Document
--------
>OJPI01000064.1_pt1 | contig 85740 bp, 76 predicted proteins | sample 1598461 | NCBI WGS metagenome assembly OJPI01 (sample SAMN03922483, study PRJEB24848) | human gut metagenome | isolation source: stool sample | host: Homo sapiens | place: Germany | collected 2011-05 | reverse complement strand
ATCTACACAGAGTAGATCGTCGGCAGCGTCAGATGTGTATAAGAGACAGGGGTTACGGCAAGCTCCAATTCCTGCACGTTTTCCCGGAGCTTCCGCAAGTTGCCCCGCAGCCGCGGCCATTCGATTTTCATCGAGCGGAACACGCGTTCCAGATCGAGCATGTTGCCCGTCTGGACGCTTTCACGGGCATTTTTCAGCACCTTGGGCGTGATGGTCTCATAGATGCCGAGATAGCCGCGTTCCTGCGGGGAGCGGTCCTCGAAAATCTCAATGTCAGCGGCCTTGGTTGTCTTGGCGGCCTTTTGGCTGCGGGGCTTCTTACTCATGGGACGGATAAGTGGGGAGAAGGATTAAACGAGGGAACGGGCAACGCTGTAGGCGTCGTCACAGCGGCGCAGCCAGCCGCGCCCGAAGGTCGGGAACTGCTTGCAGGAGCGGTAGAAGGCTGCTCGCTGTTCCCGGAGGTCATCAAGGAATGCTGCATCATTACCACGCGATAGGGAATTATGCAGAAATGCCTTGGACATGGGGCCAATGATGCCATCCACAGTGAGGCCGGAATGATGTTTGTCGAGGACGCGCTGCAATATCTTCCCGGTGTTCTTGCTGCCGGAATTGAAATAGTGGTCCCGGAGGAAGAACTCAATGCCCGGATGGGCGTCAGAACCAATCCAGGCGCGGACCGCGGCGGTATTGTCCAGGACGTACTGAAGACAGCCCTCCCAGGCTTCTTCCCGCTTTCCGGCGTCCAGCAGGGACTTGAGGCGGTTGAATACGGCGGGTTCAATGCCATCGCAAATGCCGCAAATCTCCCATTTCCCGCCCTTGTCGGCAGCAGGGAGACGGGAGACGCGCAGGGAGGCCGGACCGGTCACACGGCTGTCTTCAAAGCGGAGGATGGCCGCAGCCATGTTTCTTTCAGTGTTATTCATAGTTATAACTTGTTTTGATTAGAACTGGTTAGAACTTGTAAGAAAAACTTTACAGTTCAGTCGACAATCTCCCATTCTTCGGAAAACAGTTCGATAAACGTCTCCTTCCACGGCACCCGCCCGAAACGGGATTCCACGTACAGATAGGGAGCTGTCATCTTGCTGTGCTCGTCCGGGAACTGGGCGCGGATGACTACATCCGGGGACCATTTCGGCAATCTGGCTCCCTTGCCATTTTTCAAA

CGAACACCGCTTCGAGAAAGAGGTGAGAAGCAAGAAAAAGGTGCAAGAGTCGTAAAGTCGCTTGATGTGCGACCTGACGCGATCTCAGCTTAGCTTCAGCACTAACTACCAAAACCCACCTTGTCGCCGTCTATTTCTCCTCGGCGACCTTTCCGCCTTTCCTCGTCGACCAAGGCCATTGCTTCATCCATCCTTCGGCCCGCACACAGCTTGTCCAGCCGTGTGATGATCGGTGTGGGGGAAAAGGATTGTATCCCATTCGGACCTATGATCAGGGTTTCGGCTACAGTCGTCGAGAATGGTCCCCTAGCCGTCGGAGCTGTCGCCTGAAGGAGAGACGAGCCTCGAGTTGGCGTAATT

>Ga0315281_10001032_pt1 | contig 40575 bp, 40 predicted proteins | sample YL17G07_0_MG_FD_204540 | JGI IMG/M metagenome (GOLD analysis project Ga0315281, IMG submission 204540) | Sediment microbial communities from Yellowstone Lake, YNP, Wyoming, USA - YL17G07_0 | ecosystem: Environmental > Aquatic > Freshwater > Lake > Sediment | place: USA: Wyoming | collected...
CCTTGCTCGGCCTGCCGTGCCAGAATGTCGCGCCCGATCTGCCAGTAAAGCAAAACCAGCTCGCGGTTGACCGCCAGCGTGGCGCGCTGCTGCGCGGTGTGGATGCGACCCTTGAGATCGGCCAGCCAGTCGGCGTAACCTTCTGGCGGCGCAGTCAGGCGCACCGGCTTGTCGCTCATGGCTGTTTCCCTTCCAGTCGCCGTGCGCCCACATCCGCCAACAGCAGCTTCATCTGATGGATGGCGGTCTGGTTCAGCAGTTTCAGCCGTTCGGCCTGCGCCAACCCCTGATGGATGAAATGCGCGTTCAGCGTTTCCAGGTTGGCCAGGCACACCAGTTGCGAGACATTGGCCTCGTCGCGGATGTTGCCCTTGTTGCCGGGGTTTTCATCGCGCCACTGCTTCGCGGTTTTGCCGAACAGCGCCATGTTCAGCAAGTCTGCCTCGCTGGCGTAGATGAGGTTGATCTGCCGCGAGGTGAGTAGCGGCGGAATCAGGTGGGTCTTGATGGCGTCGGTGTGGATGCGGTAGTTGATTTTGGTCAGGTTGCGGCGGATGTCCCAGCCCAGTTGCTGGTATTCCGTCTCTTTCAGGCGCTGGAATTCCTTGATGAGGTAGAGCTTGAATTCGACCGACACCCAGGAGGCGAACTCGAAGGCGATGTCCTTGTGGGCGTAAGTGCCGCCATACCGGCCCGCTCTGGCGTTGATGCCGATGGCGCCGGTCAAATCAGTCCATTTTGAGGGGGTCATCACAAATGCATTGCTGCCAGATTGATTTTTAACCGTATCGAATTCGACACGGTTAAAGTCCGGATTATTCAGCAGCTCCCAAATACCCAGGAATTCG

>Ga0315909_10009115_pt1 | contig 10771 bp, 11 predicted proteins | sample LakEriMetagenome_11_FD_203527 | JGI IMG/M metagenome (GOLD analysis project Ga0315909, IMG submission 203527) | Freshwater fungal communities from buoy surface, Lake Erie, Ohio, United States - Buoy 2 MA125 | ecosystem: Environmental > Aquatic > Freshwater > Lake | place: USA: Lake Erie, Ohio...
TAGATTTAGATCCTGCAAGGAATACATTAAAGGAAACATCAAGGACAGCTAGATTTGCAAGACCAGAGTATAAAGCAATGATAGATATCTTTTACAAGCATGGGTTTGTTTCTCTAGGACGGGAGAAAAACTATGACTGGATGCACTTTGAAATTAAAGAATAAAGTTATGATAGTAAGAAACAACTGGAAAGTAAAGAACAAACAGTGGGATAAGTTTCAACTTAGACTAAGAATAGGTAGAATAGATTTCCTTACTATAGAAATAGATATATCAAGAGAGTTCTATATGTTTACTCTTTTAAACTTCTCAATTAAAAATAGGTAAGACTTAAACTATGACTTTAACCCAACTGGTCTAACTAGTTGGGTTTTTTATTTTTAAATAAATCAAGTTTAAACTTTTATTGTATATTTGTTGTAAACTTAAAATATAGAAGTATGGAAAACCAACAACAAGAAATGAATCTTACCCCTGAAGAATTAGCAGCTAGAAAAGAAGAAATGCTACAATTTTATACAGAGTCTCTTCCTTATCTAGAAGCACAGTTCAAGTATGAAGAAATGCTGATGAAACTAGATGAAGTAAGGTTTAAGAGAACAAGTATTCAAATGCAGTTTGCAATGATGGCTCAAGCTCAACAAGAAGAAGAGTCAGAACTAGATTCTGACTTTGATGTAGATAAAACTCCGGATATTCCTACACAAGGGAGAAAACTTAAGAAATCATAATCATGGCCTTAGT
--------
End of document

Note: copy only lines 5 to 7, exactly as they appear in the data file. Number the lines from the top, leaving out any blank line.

CCTTGCTCGGCCTGCCGTGCCAGAATGTCGCGCCCGATCTGCCAGTAAAGCAAAACCAGCTCGCGGTTGACCGCCAGCGTGGCGCGCTGCTGCGCGGTGTGGATGCGACCCTTGAGATCGGCCAGCCAGTCGGCGTAACCTTCTGGCGGCGCAGTCAGGCGCACCGGCTTGTCGCTCATGGCTGTTTCCCTTCCAGTCGCCGTGCGCCCACATCCGCCAACAGCAGCTTCATCTGATGGATGGCGGTCTGGTTCAGCAGTTTCAGCCGTTCGGCCTGCGCCAACCCCTGATGGATGAAATGCGCGTTCAGCGTTTCCAGGTTGGCCAGGCACACCAGTTGCGAGACATTGGCCTCGTCGCGGATGTTGCCCTTGTTGCCGGGGTTTTCATCGCGCCACTGCTTCGCGGTTTTGCCGAACAGCGCCATGTTCAGCAAGTCTGCCTCGCTGGCGTAGATGAGGTTGATCTGCCGCGAGGTGAGTAGCGGCGGAATCAGGTGGGTCTTGATGGCGTCGGTGTGGATGCGGTAGTTGATTTTGGTCAGGTTGCGGCGGATGTCCCAGCCCAGTTGCTGGTATTCCGTCTCTTTCAGGCGCTGGAATTCCTTGATGAGGTAGAGCTTGAATTCGACCGACACCCAGGAGGCGAACTCGAAGGCGATGTCCTTGTGGGCGTAAGTGCCGCCATACCGGCCCGCTCTGGCGTTGATGCCGATGGCGCCGGTCAAATCAGTCCATTTTGAGGGGGTCATCACAAATGCATTGCTGCCAGATTGATTTTTAACCGTATCGAATTCGACACGGTTAAAGTCCGGATTATTCAGCAGCTCCCAAATACCCAGGAATTCG

>Ga0315909_10009115_pt1 | contig 10771 bp, 11 predicted proteins | sample LakEriMetagenome_11_FD_203527 | JGI IMG/M metagenome (GOLD analysis project Ga0315909, IMG submission 203527) | Freshwater fungal communities from buoy surface, Lake Erie, Ohio, United States - Buoy 2 MA125 | ecosystem: Environmental > Aquatic > Freshwater > Lake | place: USA: Lake Erie, Ohio...
TAGATTTAGATCCTGCAAGGAATACATTAAAGGAAACATCAAGGACAGCTAGATTTGCAAGACCAGAGTATAAAGCAATGATAGATATCTTTTACAAGCATGGGTTTGTTTCTCTAGGACGGGAGAAAAACTATGACTGGATGCACTTTGAAATTAAAGAATAAAGTTATGATAGTAAGAAACAACTGGAAAGTAAAGAACAAACAGTGGGATAAGTTTCAACTTAGACTAAGAATAGGTAGAATAGATTTCCTTACTATAGAAATAGATATATCAAGAGAGTTCTATATGTTTACTCTTTTAAACTTCTCAATTAAAAATAGGTAAGACTTAAACTATGACTTTAACCCAACTGGTCTAACTAGTTGGGTTTTTTATTTTTAAATAAATCAAGTTTAAACTTTTATTGTATATTTGTTGTAAACTTAAAATATAGAAGTATGGAAAACCAACAACAAGAAATGAATCTTACCCCTGAAGAATTAGCAGCTAGAAAAGAAGAAATGCTACAATTTTATACAGAGTCTCTTCCTTATCTAGAAGCACAGTTCAAGTATGAAGAAATGCTGATGAAACTAGATGAAGTAAGGTTTAAGAGAACAAGTATTCAAATGCAGTTTGCAATGATGGCTCAAGCTCAACAAGAAGAAGAGTCAGAACTAGATTCTGACTTTGATGTAGATAAAACTCCGGATATTCCTACACAAGGGAGAAAACTTAAGAAATCATAATCATGGCCTTAGT